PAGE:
The landslide endorsement of marriage equality for same-sex couples in the Southern referendum is a historic victory for LGBT rights. 62% voted ‘Yes’ with a turnout much higher than most referendums. Tens of thousands of new voters registered in the run up to the poll while thousands of Irish citizens travelled home from across the globe, overwhelmingly to vote ‘Yes’. While there was support for equality across the board – with only one constituency voting ‘No’ – it was most solid in working class communities and amongst young people.
Given that homosexuality was illegal in the South until 1993, this victory is an indication of the rapid and progressive shift in social attitudes which has taken place in the last two decades. The authority of the once-dominant Catholic Church has been undermined by the scandalous revelations about institutional abuse and cover-ups. The political establishment remains socially conservative – lagging well behind ordinary people on issues like access to abortion rights – but has been forced to respond to the overwhelming demand for LGBT equality.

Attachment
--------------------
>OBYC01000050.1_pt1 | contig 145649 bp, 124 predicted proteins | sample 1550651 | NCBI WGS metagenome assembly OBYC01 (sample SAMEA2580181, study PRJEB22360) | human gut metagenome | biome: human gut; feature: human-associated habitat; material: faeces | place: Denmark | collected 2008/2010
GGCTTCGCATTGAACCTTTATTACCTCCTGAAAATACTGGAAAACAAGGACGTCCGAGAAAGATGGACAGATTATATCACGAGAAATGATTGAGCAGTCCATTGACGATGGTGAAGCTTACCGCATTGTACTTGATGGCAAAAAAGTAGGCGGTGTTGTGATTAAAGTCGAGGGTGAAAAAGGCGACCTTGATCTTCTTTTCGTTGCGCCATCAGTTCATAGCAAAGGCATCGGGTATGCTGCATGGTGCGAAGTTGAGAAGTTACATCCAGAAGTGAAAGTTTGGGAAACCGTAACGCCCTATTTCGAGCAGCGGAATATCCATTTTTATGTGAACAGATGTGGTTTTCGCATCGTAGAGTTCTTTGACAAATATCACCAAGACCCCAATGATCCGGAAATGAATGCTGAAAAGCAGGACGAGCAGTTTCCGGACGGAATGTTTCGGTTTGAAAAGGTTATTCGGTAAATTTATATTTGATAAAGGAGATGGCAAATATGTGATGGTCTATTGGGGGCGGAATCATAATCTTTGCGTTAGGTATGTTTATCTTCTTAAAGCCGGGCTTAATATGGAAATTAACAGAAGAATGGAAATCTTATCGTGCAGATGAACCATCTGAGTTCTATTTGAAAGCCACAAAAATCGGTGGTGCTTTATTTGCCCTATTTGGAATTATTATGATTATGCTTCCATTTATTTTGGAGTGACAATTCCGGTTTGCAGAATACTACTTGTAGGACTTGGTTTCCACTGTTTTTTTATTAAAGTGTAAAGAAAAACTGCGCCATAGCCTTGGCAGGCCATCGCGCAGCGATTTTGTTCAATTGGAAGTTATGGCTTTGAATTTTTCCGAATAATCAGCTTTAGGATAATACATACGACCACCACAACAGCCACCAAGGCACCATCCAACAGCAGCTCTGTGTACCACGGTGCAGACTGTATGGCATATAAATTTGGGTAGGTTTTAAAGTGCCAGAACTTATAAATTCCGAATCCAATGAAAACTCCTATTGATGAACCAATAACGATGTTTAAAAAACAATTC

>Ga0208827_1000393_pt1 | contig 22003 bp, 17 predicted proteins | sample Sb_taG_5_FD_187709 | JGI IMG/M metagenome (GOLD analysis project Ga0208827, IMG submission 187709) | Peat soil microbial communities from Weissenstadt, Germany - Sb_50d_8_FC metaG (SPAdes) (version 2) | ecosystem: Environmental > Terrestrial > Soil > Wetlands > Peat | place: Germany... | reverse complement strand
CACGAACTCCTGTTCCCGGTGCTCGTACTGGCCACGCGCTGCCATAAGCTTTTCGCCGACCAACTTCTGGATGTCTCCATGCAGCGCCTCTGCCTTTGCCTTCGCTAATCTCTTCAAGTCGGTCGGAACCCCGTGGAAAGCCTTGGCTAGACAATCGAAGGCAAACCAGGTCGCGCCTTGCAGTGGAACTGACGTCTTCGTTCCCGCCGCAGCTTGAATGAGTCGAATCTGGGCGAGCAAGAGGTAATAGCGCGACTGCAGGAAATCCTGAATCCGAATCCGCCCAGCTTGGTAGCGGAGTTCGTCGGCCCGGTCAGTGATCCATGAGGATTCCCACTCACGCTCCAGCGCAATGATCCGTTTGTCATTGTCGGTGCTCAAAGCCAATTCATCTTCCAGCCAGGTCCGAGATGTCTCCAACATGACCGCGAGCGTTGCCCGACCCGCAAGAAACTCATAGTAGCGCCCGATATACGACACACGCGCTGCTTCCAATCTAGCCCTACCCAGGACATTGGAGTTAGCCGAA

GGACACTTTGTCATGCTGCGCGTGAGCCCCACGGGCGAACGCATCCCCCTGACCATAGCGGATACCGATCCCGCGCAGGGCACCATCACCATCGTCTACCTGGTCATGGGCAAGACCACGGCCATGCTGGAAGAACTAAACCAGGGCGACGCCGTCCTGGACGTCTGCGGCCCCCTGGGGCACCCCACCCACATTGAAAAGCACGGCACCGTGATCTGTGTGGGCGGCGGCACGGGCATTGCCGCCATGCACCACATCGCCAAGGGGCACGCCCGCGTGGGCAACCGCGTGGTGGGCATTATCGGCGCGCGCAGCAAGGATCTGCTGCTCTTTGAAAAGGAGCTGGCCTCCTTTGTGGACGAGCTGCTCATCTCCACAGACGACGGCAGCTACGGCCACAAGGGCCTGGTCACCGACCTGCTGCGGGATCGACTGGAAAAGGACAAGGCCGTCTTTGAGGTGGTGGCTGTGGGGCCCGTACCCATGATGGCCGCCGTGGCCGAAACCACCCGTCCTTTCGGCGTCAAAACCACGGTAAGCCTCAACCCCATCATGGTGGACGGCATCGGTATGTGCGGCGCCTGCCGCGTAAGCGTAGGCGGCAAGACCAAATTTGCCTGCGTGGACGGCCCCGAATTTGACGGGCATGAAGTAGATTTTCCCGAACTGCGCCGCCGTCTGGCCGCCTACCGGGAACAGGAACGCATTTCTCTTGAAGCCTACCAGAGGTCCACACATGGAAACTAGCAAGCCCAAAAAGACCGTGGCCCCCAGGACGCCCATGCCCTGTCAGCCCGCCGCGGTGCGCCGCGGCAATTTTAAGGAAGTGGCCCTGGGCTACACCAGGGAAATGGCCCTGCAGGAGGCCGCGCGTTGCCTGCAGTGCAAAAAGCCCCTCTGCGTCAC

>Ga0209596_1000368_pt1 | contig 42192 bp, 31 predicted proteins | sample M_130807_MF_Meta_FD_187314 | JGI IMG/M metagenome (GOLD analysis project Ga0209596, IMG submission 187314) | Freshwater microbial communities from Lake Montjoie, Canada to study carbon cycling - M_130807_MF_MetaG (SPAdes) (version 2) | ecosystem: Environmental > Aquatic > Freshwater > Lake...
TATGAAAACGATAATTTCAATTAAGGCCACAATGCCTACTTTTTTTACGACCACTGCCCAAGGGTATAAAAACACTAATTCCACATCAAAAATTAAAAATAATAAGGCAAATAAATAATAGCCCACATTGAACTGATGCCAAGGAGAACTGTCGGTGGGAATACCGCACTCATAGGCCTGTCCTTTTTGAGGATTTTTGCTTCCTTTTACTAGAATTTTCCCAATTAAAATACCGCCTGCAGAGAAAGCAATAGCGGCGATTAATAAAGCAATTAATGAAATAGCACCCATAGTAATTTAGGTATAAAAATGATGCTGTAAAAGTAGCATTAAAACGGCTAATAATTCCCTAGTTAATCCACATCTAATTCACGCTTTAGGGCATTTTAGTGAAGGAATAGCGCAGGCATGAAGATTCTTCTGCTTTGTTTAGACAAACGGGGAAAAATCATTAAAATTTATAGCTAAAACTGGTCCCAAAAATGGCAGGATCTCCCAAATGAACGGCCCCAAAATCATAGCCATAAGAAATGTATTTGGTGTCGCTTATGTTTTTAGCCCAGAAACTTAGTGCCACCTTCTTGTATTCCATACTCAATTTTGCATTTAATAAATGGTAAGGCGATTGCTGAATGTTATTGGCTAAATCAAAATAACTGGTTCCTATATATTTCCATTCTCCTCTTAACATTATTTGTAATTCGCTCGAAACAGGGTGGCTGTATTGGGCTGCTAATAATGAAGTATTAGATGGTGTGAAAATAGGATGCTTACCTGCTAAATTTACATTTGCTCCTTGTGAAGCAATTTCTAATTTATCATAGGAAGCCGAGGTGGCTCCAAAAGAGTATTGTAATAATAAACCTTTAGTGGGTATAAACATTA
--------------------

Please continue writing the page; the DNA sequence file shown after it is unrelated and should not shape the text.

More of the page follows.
The majority of people in the North also support marriage equality, yet the Assembly has rejected in for the fourth time. The fundamentalists in the DUP are the most openly homophobic but politicians from across the spectrum are opposed to LGBT equality. Meanwhile, all the main parties are opposed to a woman’s right to control her own body. We cannot wait for change to come voluntarily from the Stormont politicians. Instead, we need to build an active and political movement to demand progress. The trade union movement has an obligation to be at the forefront of this struggle.